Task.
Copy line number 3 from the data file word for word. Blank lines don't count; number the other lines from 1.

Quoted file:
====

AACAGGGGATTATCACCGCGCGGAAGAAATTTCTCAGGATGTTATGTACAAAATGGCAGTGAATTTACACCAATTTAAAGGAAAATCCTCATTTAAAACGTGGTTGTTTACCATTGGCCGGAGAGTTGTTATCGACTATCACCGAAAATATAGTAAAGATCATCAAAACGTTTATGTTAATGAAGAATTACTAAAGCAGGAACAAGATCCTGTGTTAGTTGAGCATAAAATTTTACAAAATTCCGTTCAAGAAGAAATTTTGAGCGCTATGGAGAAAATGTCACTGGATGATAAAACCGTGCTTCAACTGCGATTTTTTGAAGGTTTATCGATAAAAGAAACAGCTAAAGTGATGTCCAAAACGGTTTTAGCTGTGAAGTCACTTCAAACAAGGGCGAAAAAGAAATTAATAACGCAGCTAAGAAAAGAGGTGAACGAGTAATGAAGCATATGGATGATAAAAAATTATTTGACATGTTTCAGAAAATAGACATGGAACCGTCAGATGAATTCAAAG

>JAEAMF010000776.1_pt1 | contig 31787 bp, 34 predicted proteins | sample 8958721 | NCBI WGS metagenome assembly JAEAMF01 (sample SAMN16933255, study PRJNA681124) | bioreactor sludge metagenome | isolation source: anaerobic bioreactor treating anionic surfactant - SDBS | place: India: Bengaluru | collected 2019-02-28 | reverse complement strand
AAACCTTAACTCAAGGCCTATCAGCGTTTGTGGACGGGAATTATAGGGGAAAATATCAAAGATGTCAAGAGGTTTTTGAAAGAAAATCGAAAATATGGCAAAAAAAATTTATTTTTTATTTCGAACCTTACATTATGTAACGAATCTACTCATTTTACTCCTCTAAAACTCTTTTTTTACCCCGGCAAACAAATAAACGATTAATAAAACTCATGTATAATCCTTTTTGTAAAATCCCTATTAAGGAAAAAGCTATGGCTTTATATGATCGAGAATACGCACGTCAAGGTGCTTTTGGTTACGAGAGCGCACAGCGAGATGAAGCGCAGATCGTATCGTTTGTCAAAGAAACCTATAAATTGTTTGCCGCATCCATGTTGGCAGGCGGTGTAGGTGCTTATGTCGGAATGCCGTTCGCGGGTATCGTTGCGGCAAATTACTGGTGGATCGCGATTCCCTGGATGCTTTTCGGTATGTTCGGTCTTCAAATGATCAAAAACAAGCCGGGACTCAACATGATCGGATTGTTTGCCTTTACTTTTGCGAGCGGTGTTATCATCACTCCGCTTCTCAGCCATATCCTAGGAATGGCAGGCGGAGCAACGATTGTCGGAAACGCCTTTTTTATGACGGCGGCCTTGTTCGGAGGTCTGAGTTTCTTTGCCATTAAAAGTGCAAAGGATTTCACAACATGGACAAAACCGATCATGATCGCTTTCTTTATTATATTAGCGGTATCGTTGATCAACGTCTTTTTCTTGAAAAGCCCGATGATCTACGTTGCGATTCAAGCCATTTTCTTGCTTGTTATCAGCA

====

AAACCTTAACTCAAGGCCTATCAGCGTTTGTGGACGGGAATTATAGGGGAAAATATCAAAGATGTCAAGAGGTTTTTGAAAGAAAATCGAAAATATGGCAAAAAAAATTTATTTTTTATTTCGAACCTTACATTATGTAACGAATCTACTCATTTTACTCCTCTAAAACTCTTTTTTTACCCCGGCAAACAAATAAACGATTAATAAAACTCATGTATAATCCTTTTTGTAAAATCCCTATTAAGGAAAAAGCTATGGCTTTATATGATCGAGAATACGCACGTCAAGGTGCTTTTGGTTACGAGAGCGCACAGCGAGATGAAGCGCAGATCGTATCGTTTGTCAAAGAAACCTATAAATTGTTTGCCGCATCCATGTTGGCAGGCGGTGTAGGTGCTTATGTCGGAATGCCGTTCGCGGGTATCGTTGCGGCAAATTACTGGTGGATCGCGATTCCCTGGATGCTTTTCGGTATGTTCGGTCTTCAAATGATCAAAAACAAGCCGGGACTCAACATGATCGGATTGTTTGCCTTTACTTTTGCGAGCGGTGTTATCATCACTCCGCTTCTCAGCCATATCCTAGGAATGGCAGGCGGAGCAACGATTGTCGGAAACGCCTTTTTTATGACGGCGGCCTTGTTCGGAGGTCTGAGTTTCTTTGCCATTAAAAGTGCAAAGGATTTCACAACATGGACAAAACCGATCATGATCGCTTTCTTTATTATATTAGCGGTATCGTTGATCAACGTCTTTTTCTTGAAAAGCCCGATGATCTACGTTGCGATTCAAGCCATTTTCTTGCTTGTTATCAGCA